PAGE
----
Cooperative Calvinists are not interested in turning the SBC into a uniformly Calvinist denomination, though they would be delighted to see a tempering of some of the revivalism and pragmatism in the Convention. All of the Calvinists I know who work within the bureaucracy are cooperative Calvinists, as are the majority of the Calvinistic students and pastors I know. Several cooperative Calvinists participated in the Building Bridges last November. This is a reasonable position that will aid the Convention in building upon the foundation of the Conservative Resurgence as we move toward a Great Commission Resurgence.

4. Some Southern Baptists are non-cooperative Calvinists. Like the above category, these folks are consistent Calvinists. Unlike the above category, non-cooperative Calvinists are unwilling to join hands with those who do not share all or most of their theological convictions. For these folks, Calvinism is the gospel, and it is as simple as that. Furthermore, the SBC is an almost hopelessly Pelagian denomination that needs to be rescued from the coming wrath of God. Calvinism is the magic pill that will solve all the SBC’s ailments.

Though there are much fewer non-cooperative Calvinists than there are non-cooperative non-Calvinists (there are fewer Calvinists, after all), they probably comprise about the same percentage within SBC Calvinism that vocal non-cooperatives do among the non-Calvinists. Unfortunately, weblogs (especially the comment sections) create the illusion sometimes that this group is larger than it seems, much like the prominence of some non-cooperative non-Calvinists contributes to an exaggerated estimation of the size of that group.

I do know a handful of Calvinistic pastors who fit this bill. I also know some students that are like this, though I hold out hope that most of them are just immature new Calvinists. Thankfully, when most folks have this mentality they tend to leave the SBC and align with more uniformly Calvinistic groups, much like the separatist fundamentalists of an earlier generation. Non-cooperative Calvinism is an extreme position and is a threat to the future of the SBC itself.

Here’s the point of the above taxonomy: if Calvinism is to have a future in the SBC, then both extremes have to pipe down and play nicely or leave the Convention to align with other groups. The tragedy in this whole thing is the way that the different extremes feed off of each other. Many cooperative non-Calvinists have been driven to a non-cooperative position by personal interaction with a pugnacious Calvinist or two (often a staff member or fellow pastor who has recently become Calvinist). Many cooperative Calvinists have been mistreated or maligned by non-cooperative non-Calvinists, pushing them toward a non-cooperative Calvinist position. It is a vicious cyle that crops up in the Convention every few months. To be frank, it irritates the fire out of those of us who want to cooperate.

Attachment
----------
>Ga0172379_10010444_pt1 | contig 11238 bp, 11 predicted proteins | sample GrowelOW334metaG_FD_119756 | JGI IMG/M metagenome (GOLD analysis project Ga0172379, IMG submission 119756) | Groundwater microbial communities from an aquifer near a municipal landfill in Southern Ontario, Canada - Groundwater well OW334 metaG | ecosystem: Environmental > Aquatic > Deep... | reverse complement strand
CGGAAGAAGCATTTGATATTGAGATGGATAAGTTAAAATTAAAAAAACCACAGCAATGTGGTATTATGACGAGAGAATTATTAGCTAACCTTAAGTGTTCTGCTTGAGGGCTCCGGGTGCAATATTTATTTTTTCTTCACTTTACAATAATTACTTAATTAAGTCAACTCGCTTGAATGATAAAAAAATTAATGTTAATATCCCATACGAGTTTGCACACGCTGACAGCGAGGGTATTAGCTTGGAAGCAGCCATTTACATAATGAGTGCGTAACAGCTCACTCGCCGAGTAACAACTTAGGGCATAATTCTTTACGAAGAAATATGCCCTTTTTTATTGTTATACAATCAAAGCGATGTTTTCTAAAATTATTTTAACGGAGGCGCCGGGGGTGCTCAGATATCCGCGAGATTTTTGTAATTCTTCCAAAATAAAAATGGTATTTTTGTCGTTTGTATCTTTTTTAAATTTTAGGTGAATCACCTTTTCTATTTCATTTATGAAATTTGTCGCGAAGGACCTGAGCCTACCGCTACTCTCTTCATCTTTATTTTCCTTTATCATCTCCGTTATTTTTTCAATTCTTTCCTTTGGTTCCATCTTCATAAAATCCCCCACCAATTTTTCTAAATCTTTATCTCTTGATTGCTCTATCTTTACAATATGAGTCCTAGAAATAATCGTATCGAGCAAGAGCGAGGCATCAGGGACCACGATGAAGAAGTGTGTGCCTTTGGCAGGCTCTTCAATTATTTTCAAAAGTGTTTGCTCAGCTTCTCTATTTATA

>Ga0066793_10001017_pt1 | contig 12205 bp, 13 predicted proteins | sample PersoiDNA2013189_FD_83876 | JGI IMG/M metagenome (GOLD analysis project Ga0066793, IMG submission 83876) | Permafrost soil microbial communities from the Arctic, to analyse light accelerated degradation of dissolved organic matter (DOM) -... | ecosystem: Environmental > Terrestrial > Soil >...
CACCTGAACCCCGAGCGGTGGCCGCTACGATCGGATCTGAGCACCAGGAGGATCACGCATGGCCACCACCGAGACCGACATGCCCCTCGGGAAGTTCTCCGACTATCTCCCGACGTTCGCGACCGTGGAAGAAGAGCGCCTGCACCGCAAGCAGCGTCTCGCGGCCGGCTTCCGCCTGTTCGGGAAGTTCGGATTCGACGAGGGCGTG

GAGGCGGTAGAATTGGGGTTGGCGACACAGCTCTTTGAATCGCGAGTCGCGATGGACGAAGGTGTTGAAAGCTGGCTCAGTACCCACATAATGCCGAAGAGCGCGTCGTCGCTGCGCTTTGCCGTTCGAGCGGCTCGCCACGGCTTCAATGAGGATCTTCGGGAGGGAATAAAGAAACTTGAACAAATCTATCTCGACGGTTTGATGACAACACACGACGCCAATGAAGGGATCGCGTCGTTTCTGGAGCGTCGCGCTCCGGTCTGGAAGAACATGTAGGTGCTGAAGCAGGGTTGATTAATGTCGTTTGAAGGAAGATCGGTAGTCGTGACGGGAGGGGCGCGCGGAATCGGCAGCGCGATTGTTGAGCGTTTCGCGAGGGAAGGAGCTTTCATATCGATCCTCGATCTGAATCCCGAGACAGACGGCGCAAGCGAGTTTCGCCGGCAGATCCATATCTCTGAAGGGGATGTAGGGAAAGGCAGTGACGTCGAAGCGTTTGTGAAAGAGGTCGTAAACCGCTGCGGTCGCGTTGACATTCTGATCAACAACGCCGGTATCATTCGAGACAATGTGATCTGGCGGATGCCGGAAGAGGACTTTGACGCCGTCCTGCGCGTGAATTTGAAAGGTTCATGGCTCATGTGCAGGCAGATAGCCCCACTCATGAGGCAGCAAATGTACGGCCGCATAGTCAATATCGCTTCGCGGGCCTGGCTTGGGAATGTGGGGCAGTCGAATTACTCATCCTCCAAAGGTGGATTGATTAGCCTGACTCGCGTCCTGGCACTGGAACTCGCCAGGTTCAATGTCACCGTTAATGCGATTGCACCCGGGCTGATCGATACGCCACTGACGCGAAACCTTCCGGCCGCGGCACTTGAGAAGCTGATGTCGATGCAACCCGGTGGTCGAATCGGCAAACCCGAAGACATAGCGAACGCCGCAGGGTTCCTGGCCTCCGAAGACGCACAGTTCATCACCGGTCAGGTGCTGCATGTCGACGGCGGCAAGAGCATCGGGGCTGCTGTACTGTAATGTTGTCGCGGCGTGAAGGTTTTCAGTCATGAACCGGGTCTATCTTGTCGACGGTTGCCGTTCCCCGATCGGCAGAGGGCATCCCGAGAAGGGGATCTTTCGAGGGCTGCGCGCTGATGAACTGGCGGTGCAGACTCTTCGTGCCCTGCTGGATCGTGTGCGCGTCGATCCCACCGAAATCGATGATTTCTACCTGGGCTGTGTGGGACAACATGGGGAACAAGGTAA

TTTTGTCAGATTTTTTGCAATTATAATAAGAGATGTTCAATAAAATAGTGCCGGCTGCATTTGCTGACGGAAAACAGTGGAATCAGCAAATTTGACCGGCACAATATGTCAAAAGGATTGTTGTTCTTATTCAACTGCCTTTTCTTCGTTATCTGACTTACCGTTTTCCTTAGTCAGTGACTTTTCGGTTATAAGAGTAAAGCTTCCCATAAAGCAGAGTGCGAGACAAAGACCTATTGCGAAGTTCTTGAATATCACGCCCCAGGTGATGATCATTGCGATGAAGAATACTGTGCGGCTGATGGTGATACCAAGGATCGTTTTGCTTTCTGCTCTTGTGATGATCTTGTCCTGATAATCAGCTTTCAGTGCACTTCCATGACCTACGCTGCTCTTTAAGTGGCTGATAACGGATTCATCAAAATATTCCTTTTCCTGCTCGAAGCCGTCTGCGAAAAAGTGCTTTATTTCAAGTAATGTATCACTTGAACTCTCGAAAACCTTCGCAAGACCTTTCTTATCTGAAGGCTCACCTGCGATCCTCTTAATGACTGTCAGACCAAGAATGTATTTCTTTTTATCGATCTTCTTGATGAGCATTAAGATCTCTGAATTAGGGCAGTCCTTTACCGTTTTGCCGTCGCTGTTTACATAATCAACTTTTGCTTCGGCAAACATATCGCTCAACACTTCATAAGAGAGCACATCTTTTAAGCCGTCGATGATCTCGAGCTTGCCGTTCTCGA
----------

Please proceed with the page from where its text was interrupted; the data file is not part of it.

Both Calvinists and non-Calvinists have a legitimate claim to the Convention. Calvinists can rightly argue that their convictions are more consistent with earlier generations of Southern Baptists than many non-Calvinists. Amyraldians have pretty much always been around the SBC, though most of the early leaders were consistent Calvinists. Non-Calvinists can rightly argue that their convictions are more consistent with recent generations of Southern Baptists. Many non-Calvinists understandably tend to view Calvinism as a recent innovation rather than a resurgence. Both sides can rightly call upon history to buttress their arguments; they simply reference different points in history. Unfortunately, both sides sometimes oversimplify history.

Because the SBC was formed as a means for missionary Baptists to cooperate together in common mission endeavors, it is critical that non-cooperatives on all sides of this issue get with the program or find another place to call home. I mean no ill will; non-cooperative non-Calvinists would be more at home with Independent Baptists, and non-cooperative Calvinists would be more at home in “capital R” Reformed denominations and networks. This is because both groups are more interested in furthering their pet agenda and/or mandating conformity to their personal theological convictions rather than cooperating together to make disciples of all nations.

So to answer the original question: I do not think the SBC will divide over Calvinism, though it is possible if the extremes do not tone it down or move on. Think about the trend: As many as one-third of the SBC pastors and staff members who are recent seminary graduates are consistent Calvinists. That is not counting younger church leaders who did not graduate from seminary or have only a college education. That is not counting foreign missionaries, North American church planters, or professors, ministries toward which a disproportionately high number of Calvinists seem to gravitate. And that is not counting Amyraldians and other types of “four-point” Calvinists. In other words, Calvinism is becoming more influential in the SBC, which is why it is critical that Convention Calvinists be willing to cooperate and non-Calvinists be willing to let them do so. If this does not happen, then yes, we will divide over Calvinism. There will be no Great Commission Resurgence. And that will be a shame.